Nikkei 225

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Nikkei 225
日経平均株価
Nikkei 225.png
Logarithmic-scale graph of the Nikkei 225
from 1914 to 2012[disputed ]
Foundation 7 September 1950; 67 years ago (1950-09-07)
Operator Nihon Keizai Shinbun
(The Nikkei)
Exchanges Tokyo Stock Exchange (TSE)
Constituents 225
Weighting method Price-weighted index
Related indices Tokyo Stock Price Index (TOPIX)
Website Nikkei 225

The Nikkei 225 (日経平均株価, Nikkei heikin kabuka, 日経225), more commonly called the Nikkei, the Nikkei index, or the Nikkei Stock Average[1][2] (/ˈnɪk, ˈn-, nɪˈk/), is a stock market index for the Tokyo Stock Exchange (TSE). It has been calculated daily by the Nihon Keizai Shinbun (The Nikkei) newspaper since 1950. It is a price-weighted index, operating in the Japanese Yen (JP¥), and its components are reviewed once a year. Currently, the Nikkei is the most widely quoted average of Japanese equities, similar to the Dow Jones Industrial Average. Indeed, it was known as the 'Nikkei Dow Jones Stock Average' from 1975 to 1978.[3][unreliable source?]

The Nikkei 225 began to be calculated on 7 September 1950; 67 years ago (1950-09-07), retroactively calculated back to 16 May 1949. Since January 2010, the index is updated every 15 seconds during trading sessions.

The Nikkei 225 Futures, introduced at Singapore Exchange (SGX) in 1986, the Osaka Securities Exchange (OSE) in 1988, Chicago Mercantile Exchange (CME) in 1990, is now an internationally recognised futures index.[4]

The Nikkei average has deviated sharply from the textbook model of stock averages, which grow at a steady exponential rate. The average hit its all-time high on 29 December 1989, during the peak of the Japanese asset price bubble, when it reached an intra-day high of 38,957.44, before closing at 38,915.87, having grown sixfold during the decade. Subsequently, it lost nearly all these gains, closing at 7,054.98 on 10 March 2009 — 81.9% below its peak twenty years earlier.

Another major index for the Tokyo Stock Exchange is the Tokyo Stock Price Index (TOPIX).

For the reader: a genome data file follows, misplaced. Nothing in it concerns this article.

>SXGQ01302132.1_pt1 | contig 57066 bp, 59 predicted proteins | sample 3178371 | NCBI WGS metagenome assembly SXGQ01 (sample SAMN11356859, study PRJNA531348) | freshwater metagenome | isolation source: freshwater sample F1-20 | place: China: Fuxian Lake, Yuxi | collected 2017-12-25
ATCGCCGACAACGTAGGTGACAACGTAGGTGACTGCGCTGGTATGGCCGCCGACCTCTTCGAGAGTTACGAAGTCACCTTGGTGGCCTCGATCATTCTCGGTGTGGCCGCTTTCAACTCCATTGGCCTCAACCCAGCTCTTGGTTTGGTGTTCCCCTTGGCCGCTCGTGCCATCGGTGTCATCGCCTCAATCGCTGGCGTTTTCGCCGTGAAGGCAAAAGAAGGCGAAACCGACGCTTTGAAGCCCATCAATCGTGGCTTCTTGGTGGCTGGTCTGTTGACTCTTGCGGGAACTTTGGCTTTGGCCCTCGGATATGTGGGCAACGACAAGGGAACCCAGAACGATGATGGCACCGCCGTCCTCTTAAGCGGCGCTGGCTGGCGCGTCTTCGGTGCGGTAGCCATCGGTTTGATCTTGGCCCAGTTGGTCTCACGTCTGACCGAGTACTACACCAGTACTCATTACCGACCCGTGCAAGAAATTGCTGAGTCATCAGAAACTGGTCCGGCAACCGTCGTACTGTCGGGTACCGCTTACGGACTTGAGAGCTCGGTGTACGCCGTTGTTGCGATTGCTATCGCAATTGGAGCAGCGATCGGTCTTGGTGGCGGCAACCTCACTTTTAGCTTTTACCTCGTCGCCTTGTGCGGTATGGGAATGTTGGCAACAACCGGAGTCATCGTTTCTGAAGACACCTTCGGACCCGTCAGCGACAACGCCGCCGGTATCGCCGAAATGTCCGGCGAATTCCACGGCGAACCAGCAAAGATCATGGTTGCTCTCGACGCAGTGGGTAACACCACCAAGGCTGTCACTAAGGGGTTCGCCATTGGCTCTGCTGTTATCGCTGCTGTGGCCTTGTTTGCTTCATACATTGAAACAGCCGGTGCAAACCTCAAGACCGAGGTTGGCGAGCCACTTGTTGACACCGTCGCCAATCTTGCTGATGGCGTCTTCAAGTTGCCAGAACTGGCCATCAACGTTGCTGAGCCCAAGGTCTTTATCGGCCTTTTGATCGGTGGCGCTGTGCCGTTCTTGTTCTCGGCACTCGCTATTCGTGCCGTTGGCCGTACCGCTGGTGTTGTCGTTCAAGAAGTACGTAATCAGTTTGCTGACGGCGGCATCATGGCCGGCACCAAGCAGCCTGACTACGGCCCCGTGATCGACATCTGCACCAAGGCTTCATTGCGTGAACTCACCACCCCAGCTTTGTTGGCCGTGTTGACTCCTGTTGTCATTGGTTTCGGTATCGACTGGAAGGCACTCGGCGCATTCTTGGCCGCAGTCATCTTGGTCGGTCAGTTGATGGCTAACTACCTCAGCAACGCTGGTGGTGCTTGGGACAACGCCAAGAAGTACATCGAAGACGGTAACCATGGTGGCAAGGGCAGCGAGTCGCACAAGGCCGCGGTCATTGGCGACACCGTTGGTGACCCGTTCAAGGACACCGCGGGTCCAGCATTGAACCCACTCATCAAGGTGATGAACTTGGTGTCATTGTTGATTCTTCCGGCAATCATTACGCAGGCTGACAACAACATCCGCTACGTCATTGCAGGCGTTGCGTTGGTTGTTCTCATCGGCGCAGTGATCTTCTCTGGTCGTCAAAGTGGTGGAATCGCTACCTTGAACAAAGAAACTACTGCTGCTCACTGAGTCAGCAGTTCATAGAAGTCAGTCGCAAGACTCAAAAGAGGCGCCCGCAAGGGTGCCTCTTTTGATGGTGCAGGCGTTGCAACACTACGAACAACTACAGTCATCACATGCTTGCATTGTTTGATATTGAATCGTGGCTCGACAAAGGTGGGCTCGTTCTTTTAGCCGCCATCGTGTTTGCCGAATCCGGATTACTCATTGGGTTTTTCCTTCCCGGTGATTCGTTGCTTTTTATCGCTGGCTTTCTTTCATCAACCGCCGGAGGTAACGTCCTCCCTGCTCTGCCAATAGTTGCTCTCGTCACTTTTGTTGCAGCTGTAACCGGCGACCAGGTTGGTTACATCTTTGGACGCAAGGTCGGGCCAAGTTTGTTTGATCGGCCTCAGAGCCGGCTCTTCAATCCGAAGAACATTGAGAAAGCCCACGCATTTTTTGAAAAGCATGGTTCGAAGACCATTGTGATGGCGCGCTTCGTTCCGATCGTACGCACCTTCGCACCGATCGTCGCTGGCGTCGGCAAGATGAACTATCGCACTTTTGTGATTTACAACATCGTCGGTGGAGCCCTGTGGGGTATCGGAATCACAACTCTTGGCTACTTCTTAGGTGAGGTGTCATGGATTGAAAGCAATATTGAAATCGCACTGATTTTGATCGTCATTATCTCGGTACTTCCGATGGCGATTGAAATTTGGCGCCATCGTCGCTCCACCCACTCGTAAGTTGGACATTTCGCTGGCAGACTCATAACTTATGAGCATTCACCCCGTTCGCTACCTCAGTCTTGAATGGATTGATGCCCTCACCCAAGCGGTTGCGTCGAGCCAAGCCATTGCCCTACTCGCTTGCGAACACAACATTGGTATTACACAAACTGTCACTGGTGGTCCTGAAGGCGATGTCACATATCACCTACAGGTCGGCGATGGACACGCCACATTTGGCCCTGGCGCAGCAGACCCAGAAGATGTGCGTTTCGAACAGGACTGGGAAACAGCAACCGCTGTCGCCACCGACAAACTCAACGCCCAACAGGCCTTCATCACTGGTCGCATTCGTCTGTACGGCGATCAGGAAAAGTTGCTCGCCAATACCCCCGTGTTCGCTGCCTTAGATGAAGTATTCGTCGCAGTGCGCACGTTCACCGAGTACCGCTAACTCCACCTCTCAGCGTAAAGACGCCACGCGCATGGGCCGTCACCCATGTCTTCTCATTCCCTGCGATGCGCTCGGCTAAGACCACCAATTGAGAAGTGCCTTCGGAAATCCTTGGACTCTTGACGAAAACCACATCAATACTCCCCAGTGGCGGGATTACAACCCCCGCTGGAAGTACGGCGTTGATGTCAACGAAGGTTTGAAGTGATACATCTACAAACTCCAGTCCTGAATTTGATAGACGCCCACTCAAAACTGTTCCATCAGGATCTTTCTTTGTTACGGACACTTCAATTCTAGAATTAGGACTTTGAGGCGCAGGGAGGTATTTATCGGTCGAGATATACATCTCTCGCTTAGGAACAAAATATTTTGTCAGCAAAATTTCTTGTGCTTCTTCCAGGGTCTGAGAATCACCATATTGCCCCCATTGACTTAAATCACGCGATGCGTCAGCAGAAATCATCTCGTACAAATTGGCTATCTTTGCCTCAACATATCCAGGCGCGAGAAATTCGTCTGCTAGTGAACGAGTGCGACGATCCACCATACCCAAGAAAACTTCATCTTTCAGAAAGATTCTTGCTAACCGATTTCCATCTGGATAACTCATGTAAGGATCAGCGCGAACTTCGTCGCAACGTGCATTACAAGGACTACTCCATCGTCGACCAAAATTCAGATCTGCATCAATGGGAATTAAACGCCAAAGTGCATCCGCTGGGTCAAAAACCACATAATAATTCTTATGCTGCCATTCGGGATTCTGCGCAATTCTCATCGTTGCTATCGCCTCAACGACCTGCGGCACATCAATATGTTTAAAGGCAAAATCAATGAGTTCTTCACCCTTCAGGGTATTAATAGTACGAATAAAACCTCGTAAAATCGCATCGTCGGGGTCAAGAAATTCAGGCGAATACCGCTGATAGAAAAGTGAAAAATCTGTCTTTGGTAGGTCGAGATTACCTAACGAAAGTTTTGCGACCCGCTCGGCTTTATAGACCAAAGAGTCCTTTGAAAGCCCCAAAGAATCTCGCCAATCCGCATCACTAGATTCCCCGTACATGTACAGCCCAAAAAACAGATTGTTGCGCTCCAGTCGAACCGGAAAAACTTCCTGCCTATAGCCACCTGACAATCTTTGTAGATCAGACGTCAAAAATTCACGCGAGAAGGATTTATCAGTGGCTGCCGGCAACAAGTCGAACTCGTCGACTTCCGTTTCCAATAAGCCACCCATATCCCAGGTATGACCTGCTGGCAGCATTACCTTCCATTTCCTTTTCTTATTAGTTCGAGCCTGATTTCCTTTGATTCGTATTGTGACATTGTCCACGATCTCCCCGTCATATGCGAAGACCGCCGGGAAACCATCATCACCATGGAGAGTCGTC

On 15 March 2011, the second working day after the massive earthquake in the northeast part of Japan, the index dropped over 10% to finish at 8605.15, a loss of 1,015 points. The index continued to drop throughout 2011, bottoming out at 8160.01 on 25 November, putting it at its lowest close since 10 March 2009. The Nikkei fell over 17% in 2011, finishing the year at 8455.35, its lowest year-end closing value in thirty years, when the index finished at 8016.70 in 1982.[5]

The Nikkei started 2013 near 10,600, hitting a peak of 15,942 in May. However, shortly afterward, it plunged by almost 10% before rebounding, making it the most volatile stock market index among the developed markets. By 2015, it has reached over 20,000 mark; marking a gain of over 10,000 in two years, making it one of the fastest growing stock market indexes in the world. However, by 2018, the index growth has been more moderate at around the 22,000 mark.

There is concern that the rise since 2013 is artificial and due to purchases by the Bank of Japan ("BOJ").[6][7] From a start in 2013, by end 2017, The BOJ owned circa 75%[8] of all Japanese Exchange Traded Funds ("ETFs"), and are a top 10 shareholder of 90% of the Nikkei 225 constituents.[9][10]

Weighting[edit]

The index is a price-weighted index. As of late 2014, the company with the largest influence on the index is Fast Retailing (TYO: 9983).

Annual returns[edit]

Nikkei 225 annual returns[11]
year returns
1997 −21.19%
1998 −9.29%
1999 +36.79%
2000 −27.19%
2001 −23.52%
2002 −18.63%
2003 +24.45%
2004 +7.61%
2005 +40.24%
2006 +6.92%
2007 −11.13%
2008 −42.12%
2009 +19.04%
2010 −3.01%
2011 −17.34%
2012 +22.94%
2013 +56.72%
2014 +7.12%
2015 +9.07%
2016 +0.42%
2017 +19.10%

Components[edit]

As of April 2018, the Nikkei 225 consists of the following companies: (Japanese securities identification code in parentheses)[12]

Foods[edit]

Textiles & apparel[edit]

Pulp & paper[edit]

Chemicals[edit]

Pharmaceuticals[edit]

Oil & coal products[edit]

Rubber products[edit]

Glass & ceramics[edit]

Steel products[edit]

Nonferrous metals[edit]

Machinery[edit]

Electric machinery[edit]

Shipbuilding[edit]

Automotive[edit]

Precision instruments[edit]

Other manufacturing[edit]

Fishery[edit]

Mining[edit]

Construction[edit]

Trading companies[edit]

Retail[edit]

Banking[edit]

Securities[edit]

Insurance[edit]

Other financial services[edit]

Real estate[edit]

Railway/bus[edit]

Other land transport[edit]

Marine transport[edit]

Air transport[edit]

Warehousing[edit]

Communications[edit]

Electric power[edit]

Gas[edit]

Services[edit]

See also[edit]

References[edit]

External links[edit]